Changing Planet

South Africa Regroups in War on Rhino Horn Poachers

The audience sat in stunned silence on hearing the announcement that, with five months to go, South Africa’s rhino-poaching toll for 2013 had already shot well past the 500 mark. The occasion was a meeting in Johannesburg where stakeholders were taking stock of strategies to put a brake on the killing spree.

With 536 rhinos killed in the country by the end of July, it seemed highly likely that conservationists’ worst fear would come true. This is that the death toll for the year will surpass 2012’s shocking 668 and head for 1,000.

This would mean that humankind might for the second time in less than a century be threatening to wipe out this iconic animal that walked the planet for many millennia before us. The last time the rhino was headed for extinction was during the first half of the previous century. Then it was thanks only to the desperate efforts of a few park rangers that it got saved from mindless hunting.

At the rate it is going, say conservationists, the death rate will in three years’ time start exceeding births, and that would put South Africa’s white rhino population of about 20,000 in decline and pose an even more immediate threat to the endangered black rhino of which there are hardly more than 2,000 left in the country.

Yet, grim as the news was, the impression from the Johannesburg meeting was that good progress was being made with the development of a comprehensive strategy for tackling the scourge on many fronts. It was even tentatively suggested that the rate of killing could start being turned round within a year or so.

The initiative is being co-ordinated by central government’s Department of Environmental Affairs, whose deputy director general of biodiversity and conservation, Fundisile Mketeni, told the Johannesburg meeting: “We in government understand the rising anger at what is happening to our rhinos. But let us look at intervention holistically. We are in this thing together. Let us take hands.”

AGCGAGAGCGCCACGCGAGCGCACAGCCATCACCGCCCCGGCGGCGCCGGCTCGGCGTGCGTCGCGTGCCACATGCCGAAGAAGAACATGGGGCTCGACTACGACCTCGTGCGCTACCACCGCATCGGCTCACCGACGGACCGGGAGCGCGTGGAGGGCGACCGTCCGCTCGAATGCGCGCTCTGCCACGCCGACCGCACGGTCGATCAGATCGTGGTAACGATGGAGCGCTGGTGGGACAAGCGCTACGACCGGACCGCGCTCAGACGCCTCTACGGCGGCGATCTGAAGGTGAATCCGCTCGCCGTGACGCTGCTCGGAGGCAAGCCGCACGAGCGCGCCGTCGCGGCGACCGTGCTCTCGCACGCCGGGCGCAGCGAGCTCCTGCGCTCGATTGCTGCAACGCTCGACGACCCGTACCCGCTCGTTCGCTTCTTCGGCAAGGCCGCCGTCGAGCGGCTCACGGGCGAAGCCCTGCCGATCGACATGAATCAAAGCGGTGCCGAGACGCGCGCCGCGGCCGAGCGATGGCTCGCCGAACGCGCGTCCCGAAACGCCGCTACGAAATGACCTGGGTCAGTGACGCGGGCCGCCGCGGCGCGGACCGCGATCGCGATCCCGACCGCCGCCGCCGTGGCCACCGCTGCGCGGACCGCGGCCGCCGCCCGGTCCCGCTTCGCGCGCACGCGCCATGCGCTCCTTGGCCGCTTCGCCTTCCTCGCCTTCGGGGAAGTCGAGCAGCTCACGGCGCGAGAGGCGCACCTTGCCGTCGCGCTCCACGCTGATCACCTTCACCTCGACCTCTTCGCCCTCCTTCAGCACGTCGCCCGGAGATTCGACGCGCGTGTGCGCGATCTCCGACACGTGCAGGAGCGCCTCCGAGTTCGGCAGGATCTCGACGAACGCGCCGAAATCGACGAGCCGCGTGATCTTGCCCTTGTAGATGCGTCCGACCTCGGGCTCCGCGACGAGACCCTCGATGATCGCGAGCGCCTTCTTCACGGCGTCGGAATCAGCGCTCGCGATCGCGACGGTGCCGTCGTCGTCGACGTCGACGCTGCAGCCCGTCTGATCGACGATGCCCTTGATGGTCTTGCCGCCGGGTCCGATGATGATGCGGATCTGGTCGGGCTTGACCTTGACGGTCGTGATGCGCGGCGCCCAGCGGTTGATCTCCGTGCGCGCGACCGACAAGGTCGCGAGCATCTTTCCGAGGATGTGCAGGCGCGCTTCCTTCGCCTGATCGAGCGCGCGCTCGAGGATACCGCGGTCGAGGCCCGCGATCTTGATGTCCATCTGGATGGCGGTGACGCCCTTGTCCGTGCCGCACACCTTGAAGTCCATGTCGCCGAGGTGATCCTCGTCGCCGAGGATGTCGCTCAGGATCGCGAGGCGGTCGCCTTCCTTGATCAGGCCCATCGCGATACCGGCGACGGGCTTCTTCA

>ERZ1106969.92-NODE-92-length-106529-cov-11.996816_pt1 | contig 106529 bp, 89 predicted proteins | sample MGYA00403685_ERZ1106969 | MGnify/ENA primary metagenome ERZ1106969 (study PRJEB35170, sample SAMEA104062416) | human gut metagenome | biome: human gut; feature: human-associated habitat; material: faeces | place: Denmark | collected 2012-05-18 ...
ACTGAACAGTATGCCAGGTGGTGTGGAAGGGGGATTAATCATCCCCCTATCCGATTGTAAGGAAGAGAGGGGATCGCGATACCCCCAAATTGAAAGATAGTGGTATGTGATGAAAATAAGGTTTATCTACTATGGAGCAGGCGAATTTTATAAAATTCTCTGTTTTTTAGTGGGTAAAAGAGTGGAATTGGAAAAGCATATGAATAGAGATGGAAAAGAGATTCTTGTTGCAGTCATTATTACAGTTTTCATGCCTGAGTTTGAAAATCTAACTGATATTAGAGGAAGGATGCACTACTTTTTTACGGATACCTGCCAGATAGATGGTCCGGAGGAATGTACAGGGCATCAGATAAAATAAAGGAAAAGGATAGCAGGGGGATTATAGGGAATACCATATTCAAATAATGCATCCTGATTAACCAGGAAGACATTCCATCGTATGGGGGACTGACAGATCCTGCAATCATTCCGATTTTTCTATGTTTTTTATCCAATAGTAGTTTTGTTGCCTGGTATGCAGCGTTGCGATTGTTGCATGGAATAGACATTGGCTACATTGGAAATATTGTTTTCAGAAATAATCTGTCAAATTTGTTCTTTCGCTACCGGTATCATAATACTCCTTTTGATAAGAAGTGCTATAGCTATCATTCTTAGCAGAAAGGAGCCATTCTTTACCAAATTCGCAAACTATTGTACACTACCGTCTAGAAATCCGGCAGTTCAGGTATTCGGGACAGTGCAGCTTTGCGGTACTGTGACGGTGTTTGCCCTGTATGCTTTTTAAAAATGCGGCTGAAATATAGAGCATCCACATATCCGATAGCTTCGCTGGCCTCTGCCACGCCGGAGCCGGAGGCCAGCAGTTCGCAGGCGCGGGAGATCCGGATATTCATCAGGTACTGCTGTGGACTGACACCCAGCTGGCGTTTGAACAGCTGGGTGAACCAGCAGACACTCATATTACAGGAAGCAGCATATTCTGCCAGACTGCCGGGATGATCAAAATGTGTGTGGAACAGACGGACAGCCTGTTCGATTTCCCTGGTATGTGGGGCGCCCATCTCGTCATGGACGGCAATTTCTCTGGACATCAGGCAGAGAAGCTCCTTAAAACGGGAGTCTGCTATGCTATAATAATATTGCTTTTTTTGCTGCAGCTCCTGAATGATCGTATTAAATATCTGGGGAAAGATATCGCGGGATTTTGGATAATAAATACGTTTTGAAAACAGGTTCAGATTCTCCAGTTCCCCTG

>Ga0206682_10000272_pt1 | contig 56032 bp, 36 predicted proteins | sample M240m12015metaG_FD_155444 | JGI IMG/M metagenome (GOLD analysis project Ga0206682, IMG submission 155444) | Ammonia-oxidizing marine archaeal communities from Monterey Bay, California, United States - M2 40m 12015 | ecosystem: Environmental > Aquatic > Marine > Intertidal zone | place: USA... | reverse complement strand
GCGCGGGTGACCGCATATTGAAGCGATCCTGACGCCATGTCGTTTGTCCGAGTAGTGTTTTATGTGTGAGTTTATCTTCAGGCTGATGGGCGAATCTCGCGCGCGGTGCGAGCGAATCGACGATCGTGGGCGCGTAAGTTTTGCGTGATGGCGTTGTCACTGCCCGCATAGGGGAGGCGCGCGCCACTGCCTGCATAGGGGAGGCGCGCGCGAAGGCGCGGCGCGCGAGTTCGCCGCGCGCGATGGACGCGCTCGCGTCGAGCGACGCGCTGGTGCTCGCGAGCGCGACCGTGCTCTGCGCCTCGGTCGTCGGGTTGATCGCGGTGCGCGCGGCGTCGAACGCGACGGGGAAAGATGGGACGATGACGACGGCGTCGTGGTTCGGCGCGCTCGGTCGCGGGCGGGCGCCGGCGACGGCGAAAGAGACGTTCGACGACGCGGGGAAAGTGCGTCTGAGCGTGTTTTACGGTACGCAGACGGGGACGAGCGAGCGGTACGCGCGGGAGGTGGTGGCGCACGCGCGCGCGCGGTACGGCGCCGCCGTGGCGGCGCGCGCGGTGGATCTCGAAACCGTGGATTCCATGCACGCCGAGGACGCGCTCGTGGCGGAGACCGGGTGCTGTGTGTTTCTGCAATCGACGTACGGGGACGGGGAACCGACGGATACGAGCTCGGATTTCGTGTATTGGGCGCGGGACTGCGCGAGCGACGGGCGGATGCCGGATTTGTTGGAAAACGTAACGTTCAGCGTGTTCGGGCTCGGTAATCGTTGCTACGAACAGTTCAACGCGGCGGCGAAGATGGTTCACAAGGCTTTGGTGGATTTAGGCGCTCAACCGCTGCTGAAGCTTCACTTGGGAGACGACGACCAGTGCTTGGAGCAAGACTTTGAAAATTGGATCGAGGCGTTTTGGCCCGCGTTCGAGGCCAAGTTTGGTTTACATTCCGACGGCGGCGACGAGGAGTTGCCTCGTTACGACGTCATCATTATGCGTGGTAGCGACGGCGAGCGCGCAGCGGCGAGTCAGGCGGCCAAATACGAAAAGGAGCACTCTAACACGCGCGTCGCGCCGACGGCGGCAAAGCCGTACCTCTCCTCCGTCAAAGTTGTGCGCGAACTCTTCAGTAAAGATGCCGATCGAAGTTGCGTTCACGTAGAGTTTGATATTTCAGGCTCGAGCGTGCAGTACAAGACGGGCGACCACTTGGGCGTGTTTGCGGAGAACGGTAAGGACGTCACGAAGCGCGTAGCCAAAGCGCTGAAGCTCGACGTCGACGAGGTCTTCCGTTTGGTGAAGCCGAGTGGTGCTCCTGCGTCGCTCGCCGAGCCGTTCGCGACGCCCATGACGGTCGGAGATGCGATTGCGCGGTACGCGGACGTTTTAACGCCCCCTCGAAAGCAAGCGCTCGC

The audience was made up of police and military top brass, government officials, delegates from South African National Parks (SANParks) and provincial park agencies, private reserve and game ranch owners, environmentalists and a number of non-governmental organizations concerned with conservation.

The main theme was how to develop a cohesive strategy against the rhino poachers and their crime-syndicate bosses who recruit them from mainly poor communities and who smuggle the horn for the most part to Far Eastern destinations where it is taken in powder form under the age-old but sadly mistaken belief that it has curative and even stimulative qualities.

Discussions were centered on a report submitted to the Ministry of Environmental Affairs late last year by Mavuso Msimang, a former SANParks chief executive, who was appointed by government last year to gather views through public hearings and workshops on how best to tackle the problem of rhino poaching. His main conclusion, too, was that there was no “silver bullet” and that the only way of countering the menace was through a multi-pronged strategy.

Mketeni said he and his department agreed there was no single solution, whether it be more effective law enforcement, or reopening legal trade in rhino horn (which is being proposed as a way of undercutting the illegal trade and generating funds for rhino conservation). It had to be a comprehensive approach, he stressed.